She noted that during the 2008 campaign, in an interview with California Pastor Rick Warren before an audience of evangelicals, Obama had declared “that marriage is the union between a man and a woman. Now, for me as a Christian, it’s also a sacred union. God’s in the mix.”

The Rev. Dwayne Walker, pastor of Little Rock AME Zion Church, a 1,000-member black congregation in Charlotte, said he and his flock subscribe to their denomination’s teaching that “marriage is between a man and a woman” and that the president’s view isn’t likely to change their minds.

“We have great admiration for the president and stand with him on many things,” said Walker, who gave the invocation at a Democratic National Convention kickoff rally last year. “But we don’t have to agree with him on everything.”

The state Republican Party downplayed Obama’s announcement, noting that he had made similar comments last September in the Washington Blade, a publication with a primarily gay readership.

History on gay issues

This was the first time Obama has weighed in on a state referendum involving gay rights since he spoke out as a candidate in 2008 against California’s Proposition 8, which defined marriage as being between a man and a woman. The referendum overturned a California Supreme Court ruling that legalized same-sex marriages,

As president, Obama has had little opportunity to become involved in similar state issues, although he stayed out of a Maine referendum repealing a law legalizing same-sex marriages in 2009.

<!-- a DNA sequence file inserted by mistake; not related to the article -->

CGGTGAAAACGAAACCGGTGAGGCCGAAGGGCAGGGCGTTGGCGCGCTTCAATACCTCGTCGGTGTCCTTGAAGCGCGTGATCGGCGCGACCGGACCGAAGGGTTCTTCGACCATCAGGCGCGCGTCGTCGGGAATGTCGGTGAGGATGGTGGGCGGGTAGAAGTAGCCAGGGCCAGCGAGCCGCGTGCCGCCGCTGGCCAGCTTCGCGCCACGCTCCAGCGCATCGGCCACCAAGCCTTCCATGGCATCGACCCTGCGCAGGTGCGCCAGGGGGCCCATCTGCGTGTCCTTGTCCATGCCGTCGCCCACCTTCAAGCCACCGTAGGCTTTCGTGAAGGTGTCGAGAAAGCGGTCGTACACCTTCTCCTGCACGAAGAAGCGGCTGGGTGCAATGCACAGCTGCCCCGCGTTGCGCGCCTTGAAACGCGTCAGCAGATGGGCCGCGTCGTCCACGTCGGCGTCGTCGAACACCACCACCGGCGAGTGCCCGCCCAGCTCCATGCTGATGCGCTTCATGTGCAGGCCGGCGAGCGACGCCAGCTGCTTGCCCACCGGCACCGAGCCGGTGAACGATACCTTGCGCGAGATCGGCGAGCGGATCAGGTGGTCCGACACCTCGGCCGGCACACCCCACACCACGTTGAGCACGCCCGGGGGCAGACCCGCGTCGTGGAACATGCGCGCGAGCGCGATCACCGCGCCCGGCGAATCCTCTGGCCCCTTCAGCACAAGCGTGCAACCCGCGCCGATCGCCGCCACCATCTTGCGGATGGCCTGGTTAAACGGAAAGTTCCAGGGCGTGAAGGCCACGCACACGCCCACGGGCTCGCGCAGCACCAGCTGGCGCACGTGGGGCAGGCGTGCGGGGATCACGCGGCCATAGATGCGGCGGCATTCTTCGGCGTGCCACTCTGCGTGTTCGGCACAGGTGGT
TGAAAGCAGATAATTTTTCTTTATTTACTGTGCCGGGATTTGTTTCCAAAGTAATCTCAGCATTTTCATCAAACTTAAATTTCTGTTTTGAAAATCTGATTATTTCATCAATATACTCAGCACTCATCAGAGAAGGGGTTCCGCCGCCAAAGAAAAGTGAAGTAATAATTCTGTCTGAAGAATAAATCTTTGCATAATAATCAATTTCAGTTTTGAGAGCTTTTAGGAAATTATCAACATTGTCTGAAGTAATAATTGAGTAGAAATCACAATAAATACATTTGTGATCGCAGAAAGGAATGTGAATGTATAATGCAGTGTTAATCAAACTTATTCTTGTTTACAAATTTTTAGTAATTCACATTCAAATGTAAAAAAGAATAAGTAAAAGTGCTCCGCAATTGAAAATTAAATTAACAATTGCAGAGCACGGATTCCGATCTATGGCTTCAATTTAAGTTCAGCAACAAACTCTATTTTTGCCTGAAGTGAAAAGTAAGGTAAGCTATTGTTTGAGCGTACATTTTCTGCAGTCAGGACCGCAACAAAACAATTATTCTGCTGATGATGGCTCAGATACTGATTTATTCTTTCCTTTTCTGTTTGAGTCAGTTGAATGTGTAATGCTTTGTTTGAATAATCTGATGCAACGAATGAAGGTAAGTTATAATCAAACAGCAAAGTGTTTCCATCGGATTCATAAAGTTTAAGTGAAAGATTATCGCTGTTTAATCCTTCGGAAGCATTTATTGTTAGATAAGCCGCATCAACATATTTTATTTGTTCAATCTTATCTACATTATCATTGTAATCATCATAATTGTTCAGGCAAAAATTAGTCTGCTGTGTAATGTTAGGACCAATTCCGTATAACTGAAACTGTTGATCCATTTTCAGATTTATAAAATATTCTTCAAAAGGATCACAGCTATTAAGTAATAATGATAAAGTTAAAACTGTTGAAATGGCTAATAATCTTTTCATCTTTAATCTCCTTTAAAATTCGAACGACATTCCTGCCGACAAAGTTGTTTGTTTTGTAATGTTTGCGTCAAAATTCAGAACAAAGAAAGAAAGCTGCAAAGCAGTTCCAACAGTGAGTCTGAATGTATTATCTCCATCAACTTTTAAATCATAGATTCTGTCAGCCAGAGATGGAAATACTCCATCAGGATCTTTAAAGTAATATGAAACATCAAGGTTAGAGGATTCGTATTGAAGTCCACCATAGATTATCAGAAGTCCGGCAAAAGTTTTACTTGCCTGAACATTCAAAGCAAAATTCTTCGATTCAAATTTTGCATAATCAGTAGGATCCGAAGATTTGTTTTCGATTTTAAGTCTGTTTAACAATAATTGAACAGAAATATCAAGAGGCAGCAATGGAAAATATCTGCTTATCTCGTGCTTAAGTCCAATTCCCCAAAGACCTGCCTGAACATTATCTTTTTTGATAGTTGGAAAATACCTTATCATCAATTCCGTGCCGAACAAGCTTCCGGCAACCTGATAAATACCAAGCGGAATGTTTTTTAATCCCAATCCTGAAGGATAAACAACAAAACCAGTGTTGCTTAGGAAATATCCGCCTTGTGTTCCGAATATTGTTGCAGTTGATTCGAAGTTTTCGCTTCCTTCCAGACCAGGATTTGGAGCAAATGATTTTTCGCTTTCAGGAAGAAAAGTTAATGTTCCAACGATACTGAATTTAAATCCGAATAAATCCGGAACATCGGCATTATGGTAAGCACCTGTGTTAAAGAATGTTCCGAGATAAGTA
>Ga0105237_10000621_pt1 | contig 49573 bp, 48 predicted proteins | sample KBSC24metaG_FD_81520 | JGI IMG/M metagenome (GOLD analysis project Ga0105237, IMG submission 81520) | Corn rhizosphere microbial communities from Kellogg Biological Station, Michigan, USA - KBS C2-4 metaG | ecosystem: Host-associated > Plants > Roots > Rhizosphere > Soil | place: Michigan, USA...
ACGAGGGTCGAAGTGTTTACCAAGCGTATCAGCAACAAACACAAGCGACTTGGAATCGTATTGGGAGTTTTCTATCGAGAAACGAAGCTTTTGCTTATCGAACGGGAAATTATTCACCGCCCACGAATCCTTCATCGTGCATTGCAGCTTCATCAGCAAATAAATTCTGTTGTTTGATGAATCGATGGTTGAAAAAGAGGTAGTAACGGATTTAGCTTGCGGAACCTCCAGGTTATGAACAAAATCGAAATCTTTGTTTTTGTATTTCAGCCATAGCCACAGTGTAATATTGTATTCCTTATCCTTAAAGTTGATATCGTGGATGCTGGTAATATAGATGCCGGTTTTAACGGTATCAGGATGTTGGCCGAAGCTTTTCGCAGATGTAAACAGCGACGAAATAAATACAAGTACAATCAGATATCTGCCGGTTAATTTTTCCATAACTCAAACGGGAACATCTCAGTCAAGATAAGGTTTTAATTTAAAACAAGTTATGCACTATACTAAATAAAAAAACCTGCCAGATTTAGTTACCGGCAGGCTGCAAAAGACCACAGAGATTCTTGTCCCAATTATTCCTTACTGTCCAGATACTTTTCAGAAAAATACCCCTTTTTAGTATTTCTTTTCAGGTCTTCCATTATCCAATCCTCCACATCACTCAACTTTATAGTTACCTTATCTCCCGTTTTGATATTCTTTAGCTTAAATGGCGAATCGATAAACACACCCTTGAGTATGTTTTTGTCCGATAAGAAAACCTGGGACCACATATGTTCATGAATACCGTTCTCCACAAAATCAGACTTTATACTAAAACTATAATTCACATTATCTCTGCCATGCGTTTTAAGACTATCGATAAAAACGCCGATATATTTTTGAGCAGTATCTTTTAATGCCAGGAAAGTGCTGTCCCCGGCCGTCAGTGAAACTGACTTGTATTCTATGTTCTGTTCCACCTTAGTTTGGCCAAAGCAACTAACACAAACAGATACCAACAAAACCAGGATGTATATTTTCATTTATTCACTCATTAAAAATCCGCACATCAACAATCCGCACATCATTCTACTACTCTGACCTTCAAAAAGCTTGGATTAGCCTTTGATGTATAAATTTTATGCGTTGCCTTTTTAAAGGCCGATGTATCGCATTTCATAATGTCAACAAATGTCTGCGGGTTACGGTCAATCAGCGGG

While Obama won plaudits from the gay community for his repeal of the “don’t ask, don’t tell” policy regarding gays serving in the military, there has been frustration about his lack of support for same-sex marriages.

More recently various members of his administration have voiced support for same sex-marriages including Los Angeles Mayor Antonio Villaraigosa, chairman of the Democratic National Convention which will be held in Charlotte. Villaraigosa recently said he thought a gay-marriage plank should be included in the party platform. And at a recent fundraiser in Charlotte for the Human Rights Campaign, the country’s largest gay and lesbian civil rights group, top Obama Cabinet member Kathleen Sebelius said it was “hugely important” to defeat the amendment.

Obama has said he is “evolving” on the issue of gay marriages.

“The president has hidden on this issue,” New Jersey Gov. Chris Christie, a Republican who supports civil unions, recently said on MSNBC. “He wants to have it both ways.”

Michael Munger, a political scientist at Duke University, said it was much safer for Obama to oppose the amendment because it was on the May primary ballot than if it had been on the November ballot.

“This is a no-lose political proposition for him,” Munger said. “President Obama gets to come out and say ‘Hey, gay community, I am taking a stand that you care about.’ But by the time November rolls around, no one is going to remember, or the ones that do would have voted against Obama anyway.”

Christensen: 919-829-4532